Two years ago, my wife and I decided to begin volunteering together as a great way to spend the Martin Luther King, Jr. holiday. We decided to go with a group of friends from church to help City Year Detroit paint murals and clean up a school in Detroit’s Brightmoor neighborhood. We had a great time and vowed never to spend the holiday on the couch again.
Mind you, things are different this year. My wife now works for the agency, so she had to work the event which left me free to get dirty volunteering.
Our day started with a rally, where Congressman Hansen Clarke reminded all of us that a poor kid from Detroit’s east side can still dream big and accomplish those dreams. City Year Detroit’s enthusiastic Executive Director Penny Bailer spoke glowingly of her time working in Washington DC during the early 1960’s when President John F. Kennedy was in the White House and Dr. King was making his I Have A Dream speech. She still carries that spirit with her today, and used that energy to implore us all to remember that the best way to honor Dr. King was by remaining in service to each other, just as Dr. King would do if he were still alive today.
As I pulled into the parking lot at Bow Elementary on the city’s northwest side, you could tell the place was buzzing with activity. Some volunteers were in the auditorium painting over graffiti on the backs of the seats. Others were painting murals to be hung in common areas. A few were painting inspirational quotes on lockers and in classrooms. I was one of the people going through boxes to make sure the right supplies and books were in the right classrooms.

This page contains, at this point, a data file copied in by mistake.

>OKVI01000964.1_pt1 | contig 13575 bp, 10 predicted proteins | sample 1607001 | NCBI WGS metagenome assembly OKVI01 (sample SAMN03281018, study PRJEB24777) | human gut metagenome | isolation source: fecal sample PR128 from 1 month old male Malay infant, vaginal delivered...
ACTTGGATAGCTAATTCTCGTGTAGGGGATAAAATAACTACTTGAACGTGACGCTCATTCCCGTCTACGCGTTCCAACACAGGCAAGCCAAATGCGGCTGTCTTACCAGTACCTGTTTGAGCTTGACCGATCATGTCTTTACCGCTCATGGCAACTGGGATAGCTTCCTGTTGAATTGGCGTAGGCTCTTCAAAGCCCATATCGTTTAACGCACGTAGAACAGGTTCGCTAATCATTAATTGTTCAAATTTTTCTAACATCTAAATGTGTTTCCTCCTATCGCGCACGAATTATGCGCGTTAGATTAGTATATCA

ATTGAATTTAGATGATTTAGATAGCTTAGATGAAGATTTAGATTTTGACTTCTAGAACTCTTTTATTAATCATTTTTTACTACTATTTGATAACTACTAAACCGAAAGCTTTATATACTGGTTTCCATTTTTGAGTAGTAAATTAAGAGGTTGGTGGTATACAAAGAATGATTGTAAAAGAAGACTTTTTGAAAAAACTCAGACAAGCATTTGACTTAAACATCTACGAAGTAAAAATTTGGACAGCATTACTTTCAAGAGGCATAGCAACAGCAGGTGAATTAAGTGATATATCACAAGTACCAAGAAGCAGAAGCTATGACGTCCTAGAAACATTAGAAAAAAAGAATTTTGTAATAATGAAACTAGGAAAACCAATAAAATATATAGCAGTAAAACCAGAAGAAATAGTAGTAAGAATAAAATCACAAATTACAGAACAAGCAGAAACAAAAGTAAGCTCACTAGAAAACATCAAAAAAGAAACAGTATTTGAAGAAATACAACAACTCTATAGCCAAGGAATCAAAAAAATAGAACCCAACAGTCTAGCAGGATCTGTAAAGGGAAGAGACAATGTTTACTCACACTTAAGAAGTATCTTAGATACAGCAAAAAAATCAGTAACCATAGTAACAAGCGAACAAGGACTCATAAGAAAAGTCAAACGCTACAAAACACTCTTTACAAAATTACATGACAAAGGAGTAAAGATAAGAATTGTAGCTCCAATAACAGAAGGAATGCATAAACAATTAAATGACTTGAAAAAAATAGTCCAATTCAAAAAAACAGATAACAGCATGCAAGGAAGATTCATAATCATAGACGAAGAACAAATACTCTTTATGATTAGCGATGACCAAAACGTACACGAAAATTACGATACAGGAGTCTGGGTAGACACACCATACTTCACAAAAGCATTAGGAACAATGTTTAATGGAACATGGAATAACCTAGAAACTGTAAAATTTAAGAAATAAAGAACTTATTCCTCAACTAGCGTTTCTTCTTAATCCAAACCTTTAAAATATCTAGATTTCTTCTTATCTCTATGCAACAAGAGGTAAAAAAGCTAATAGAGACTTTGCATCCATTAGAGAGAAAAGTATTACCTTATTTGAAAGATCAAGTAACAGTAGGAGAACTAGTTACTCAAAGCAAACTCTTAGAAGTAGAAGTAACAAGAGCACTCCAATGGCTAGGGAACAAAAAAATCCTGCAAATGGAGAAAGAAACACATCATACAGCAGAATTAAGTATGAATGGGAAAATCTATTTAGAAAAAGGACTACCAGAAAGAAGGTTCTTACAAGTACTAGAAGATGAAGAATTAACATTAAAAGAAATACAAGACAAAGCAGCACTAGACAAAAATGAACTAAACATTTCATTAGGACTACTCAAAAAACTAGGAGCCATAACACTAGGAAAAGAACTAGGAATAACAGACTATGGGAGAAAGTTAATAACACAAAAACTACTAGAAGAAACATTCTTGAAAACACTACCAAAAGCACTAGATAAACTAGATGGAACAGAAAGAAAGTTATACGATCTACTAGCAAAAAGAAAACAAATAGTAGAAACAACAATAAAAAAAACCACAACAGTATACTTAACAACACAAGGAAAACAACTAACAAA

The building is home to many new students, picked up from schools that have been closed in an effort to reduce the seven figure budget deficits that plague Detroit Public Schools. Equipment and supplies from several other schools have been loaded in to each classroom, leaving little room for students or teachers to move around. The school Principal walked through every classroom thanking every volunteer she could find, knowing that tomorrow her students and teachers are in for a nice surprise.
What struck me were the number of participants and where they came from. Company volunteer teams were out in force, as were students and retirees. Families and church groups were pitching in to help as well. People of many different races and of many different nationalities were working side by side, with the common purpose of helping transform the learning environment of this school.
For one day in a city often derided for being one of America’s most racially segregated, talk proceeded by action seemed to be pulling everyone at Bow Elementary closer to the realization of the dream Dr. King wanted so desperately for our country.